Jeffrey LewisNuclear Cooperation with India

A week or so ago, Dave Ruppe at Global Security Newswire reported that …

More than a dozen former senior U.S. nuclear arms control and nonproliferation officials and other experts recently expressed reservations about a potential U.S.-India nuclear energy deal, while a senior Republican legislator this week came out in favor of the agreemen

Arms Control has obtained the full text of the letter, entitled Issues and Questions on July 18 Proposal for Nuclear Cooperation with India.

One of the pertinent questions is the wonkiest, relating to India’s pledge to separate its civilian and military facilities (so US-India cooperation occurred only on the “civilian” side):

What criteria would be used by the U.S. government to determine which nuclear facilities and materials should be subject to safeguards?

Dave Ruppe quoted Deputy Assistant Secretary of State for Nuclear Nonproliferation Andrew Semmel telling the Carnegie International Nonproliferation Conference that a credible plan for separation would be crucial to gaining support for the plan:

“We expect and have indicated to the government of India’s that India’s separation of its civil and military nuclear infrastructure must be conducted in a credible and transparent manner. It must be defensible from a nonproliferation standpoint,” [Semmel said].

“Many of our international partners have indicated that they view this as a necessary precondition and that they will not be able to support civil nuclear cooperation with India otherwise,” he said. :

India hasn’t presented such a plan yet. Carol Giacomo, Reuter’s Diplomatic Correspondent, reported on 22 November that Undersecretary Burns had presented the Indians with a “blueprint” for separation, but that didn’t go over so well:

Undersecretary of State R. Nicholas Burns, the U.S. negotiator on the nuclear deal, in September presented Indian officials with a blueprint suggesting how the Americans might go about separating the Indian nuclear facilities.

But the Indians gave it back, saying they could do it themselves, a U.S. official and a source close to the administration said.

The United States and India denied that a blueprint had been offered.

The Hindu took an interesting angle, suggesting that India’s nuclear bureaucracy was cut out of the deal.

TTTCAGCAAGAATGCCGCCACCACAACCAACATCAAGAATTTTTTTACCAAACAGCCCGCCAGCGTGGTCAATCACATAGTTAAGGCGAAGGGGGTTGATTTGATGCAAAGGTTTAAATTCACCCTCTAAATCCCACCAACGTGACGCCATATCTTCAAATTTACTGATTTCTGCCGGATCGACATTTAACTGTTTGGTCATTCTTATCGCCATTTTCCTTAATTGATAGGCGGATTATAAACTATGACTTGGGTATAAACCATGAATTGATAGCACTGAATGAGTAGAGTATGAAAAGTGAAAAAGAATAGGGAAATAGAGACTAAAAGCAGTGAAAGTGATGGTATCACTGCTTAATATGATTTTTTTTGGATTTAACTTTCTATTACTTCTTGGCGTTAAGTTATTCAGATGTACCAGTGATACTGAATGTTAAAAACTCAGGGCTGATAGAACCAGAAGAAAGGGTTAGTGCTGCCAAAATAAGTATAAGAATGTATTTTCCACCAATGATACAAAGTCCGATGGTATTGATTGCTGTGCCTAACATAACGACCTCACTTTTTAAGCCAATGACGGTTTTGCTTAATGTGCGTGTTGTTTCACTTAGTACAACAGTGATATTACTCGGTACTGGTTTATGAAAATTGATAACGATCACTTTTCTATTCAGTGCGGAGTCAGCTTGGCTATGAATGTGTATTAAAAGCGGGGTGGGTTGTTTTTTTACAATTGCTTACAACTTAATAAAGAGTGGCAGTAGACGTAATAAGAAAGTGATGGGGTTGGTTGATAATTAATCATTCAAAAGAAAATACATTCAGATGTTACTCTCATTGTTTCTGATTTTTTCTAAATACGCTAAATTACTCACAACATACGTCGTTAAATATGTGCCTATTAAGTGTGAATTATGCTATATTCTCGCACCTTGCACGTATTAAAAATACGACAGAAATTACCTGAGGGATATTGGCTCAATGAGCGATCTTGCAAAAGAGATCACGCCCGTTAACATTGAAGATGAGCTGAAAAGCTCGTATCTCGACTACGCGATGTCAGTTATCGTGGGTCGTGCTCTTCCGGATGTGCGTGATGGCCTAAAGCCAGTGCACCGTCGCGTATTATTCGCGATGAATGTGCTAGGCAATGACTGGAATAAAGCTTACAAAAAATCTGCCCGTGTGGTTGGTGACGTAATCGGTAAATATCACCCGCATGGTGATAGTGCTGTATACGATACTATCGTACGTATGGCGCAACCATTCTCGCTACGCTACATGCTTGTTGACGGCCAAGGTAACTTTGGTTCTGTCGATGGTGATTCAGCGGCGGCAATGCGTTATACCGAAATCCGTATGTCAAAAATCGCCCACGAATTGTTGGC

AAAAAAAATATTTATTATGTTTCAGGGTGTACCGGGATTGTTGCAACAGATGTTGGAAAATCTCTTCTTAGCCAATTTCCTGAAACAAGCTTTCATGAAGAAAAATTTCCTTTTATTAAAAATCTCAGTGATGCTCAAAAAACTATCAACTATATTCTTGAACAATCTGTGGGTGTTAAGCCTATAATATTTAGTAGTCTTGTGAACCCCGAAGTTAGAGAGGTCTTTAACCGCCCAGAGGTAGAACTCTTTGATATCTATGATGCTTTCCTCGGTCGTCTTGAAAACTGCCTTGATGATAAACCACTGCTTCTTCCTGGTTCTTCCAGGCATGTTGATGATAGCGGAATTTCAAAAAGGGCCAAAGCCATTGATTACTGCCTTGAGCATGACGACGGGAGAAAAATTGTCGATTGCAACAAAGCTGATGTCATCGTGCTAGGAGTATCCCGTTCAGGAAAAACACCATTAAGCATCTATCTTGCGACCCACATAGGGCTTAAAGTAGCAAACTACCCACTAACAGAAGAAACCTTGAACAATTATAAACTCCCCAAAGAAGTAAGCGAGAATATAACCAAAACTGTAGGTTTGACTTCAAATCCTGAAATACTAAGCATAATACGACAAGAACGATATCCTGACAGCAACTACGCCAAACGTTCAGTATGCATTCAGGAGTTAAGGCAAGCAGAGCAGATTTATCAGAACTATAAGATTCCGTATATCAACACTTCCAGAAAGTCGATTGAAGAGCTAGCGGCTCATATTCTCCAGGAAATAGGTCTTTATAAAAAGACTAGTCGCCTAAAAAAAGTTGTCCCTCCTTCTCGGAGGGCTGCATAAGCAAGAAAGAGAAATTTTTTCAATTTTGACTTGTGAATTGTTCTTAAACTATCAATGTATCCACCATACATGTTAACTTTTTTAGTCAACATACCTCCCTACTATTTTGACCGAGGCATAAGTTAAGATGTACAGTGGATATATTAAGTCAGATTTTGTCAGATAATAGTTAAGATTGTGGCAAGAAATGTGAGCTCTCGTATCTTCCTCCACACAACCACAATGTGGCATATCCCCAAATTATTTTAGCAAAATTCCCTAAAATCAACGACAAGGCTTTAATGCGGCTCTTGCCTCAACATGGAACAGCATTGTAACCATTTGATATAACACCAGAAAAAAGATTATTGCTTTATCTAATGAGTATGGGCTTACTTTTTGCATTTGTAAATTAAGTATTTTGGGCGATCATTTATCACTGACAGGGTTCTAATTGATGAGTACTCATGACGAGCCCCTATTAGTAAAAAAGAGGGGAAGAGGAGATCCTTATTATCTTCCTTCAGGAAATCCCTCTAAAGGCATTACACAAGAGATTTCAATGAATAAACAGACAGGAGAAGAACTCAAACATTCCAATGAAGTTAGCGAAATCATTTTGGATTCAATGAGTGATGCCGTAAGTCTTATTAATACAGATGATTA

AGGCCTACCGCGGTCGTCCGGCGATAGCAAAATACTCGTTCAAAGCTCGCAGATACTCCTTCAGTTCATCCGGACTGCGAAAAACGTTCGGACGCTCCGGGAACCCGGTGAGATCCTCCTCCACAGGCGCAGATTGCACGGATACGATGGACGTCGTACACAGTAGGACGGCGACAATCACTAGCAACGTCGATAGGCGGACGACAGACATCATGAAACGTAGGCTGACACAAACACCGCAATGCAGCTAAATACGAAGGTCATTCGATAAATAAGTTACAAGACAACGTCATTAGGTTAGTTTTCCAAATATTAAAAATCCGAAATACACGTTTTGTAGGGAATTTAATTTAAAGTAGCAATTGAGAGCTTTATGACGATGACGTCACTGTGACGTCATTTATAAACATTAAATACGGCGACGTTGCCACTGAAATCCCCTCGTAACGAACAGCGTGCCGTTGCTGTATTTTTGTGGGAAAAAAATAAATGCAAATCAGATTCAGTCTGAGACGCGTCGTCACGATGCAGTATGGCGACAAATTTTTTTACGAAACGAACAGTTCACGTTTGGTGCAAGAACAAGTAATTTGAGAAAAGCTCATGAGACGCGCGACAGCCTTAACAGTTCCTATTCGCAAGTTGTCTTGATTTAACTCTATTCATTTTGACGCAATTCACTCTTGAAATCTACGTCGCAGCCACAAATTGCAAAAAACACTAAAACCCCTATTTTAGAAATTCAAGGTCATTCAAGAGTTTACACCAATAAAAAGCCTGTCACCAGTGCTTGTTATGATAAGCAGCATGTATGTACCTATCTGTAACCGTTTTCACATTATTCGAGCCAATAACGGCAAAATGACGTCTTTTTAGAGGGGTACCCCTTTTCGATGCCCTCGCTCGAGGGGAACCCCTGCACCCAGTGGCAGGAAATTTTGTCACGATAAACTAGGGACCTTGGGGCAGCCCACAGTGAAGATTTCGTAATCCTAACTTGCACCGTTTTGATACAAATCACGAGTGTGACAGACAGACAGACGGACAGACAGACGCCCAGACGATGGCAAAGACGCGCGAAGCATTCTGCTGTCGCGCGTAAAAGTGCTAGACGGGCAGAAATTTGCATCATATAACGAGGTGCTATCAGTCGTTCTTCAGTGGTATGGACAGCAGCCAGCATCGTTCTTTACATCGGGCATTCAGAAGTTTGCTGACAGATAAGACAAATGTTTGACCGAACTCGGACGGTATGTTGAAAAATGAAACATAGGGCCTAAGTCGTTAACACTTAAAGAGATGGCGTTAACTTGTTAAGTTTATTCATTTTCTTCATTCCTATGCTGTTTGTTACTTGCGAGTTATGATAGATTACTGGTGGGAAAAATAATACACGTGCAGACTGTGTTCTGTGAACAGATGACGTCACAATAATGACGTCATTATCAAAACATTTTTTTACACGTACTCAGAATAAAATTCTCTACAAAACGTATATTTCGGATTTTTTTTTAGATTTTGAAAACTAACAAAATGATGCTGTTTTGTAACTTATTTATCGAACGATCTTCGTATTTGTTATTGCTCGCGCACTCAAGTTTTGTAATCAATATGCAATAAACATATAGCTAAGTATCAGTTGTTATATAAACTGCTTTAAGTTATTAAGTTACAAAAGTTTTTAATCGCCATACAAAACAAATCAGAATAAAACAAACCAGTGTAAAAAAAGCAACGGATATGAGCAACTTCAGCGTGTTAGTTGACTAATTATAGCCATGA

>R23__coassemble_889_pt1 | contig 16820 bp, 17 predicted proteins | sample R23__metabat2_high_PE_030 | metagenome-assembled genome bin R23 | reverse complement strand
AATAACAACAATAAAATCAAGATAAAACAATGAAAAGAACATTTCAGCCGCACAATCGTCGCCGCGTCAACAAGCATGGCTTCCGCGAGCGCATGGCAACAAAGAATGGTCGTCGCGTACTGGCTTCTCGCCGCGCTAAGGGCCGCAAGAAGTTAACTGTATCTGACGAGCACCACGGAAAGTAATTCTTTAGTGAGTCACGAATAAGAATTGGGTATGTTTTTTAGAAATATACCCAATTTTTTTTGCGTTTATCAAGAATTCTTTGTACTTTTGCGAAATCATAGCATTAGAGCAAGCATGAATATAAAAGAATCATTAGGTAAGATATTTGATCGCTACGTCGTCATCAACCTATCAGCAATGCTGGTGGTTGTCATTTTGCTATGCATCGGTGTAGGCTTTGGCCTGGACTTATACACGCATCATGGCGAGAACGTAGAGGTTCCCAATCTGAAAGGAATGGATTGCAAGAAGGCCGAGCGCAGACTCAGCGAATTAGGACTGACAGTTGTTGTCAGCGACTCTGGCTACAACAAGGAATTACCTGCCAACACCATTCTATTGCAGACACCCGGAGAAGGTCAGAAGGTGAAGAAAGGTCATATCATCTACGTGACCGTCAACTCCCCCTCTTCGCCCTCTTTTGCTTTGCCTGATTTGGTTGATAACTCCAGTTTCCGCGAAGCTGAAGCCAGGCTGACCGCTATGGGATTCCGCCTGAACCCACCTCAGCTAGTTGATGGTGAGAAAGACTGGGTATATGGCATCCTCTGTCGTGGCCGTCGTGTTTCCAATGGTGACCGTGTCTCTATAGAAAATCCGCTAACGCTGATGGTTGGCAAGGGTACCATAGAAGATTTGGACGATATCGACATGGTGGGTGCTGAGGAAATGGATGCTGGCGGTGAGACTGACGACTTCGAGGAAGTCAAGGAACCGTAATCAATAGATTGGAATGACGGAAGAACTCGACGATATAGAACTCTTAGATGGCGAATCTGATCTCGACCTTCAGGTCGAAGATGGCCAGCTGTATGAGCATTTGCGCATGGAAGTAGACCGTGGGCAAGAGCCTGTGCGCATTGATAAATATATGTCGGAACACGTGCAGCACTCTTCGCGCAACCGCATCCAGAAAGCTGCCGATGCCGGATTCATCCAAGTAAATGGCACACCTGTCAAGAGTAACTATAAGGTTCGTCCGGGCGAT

I also find the coverage by an Indian journalist, Siddharth Varadarajan, interesting. He wrote a long, thoughtful article that included a substantial discussion of the separation issue, some of which is reprinted here:

Apart from sequencing, separation too is likely to be a complicated affair and one in which the U.S. will try and push the envelope as far as it can. Though India insists the identification and separation of military and civilian nuclear facilities is its decision alone, the U.S. is insisting on having a say. The Bush administration is keen to ensure that the separation is “both credible and defensible from a non-proliferation perspective,” Mr. Burns told the Congressional panel last month. “The U.S. government has to be able to see it happen and understand what is happening and agree on what is happening.” (emphasis added)

The issue is not an academic one. Though the Indian atomic establishment believes there is little difficulty in accepting safeguards at many facilities, there are some non-military facilities and activities where it would not like to let the IAEA in. Anil Kakodkar, chairman of the Atomic Energy Commission, has been quite blunt about this. In an interview to Frontline in August he said, “We are not going to put under safeguards any research and development programme.” Asked explicitly about safeguards for the Prototype Fast Breeder Reactor (PFBR) under construction at Kalpakkam and other FBRs, Dr. Kakodkar replied: “No, the PFBR will not come. The PFBR is a prototype. Why should it go under safeguards? When technology becomes mature, it is a different story.” He added that the IGCAR at Kalpakkam was an R&D centre, implying that it too would remain unsafeguarded. Dr. Kakodkar also emphasised that costs would be another factor in identifying what is civilian.

It is reasonable to infer that the State Department and the DAE have a vastly different view of the civil-military separation. What stand the Ministry of External Affairs takes remains to be seen. Apart from the PFBR, which Washington would ideally like to see on the civilian facilities list, U.S. experts are also believed to be keen to ensure India’s present and future detritiation facilities — where heavy water is processed and tritium gas produced — are safeguarded since tritium is the hydrogen that gives a lethal boost to the explosive force of `hydrogen’ bombs.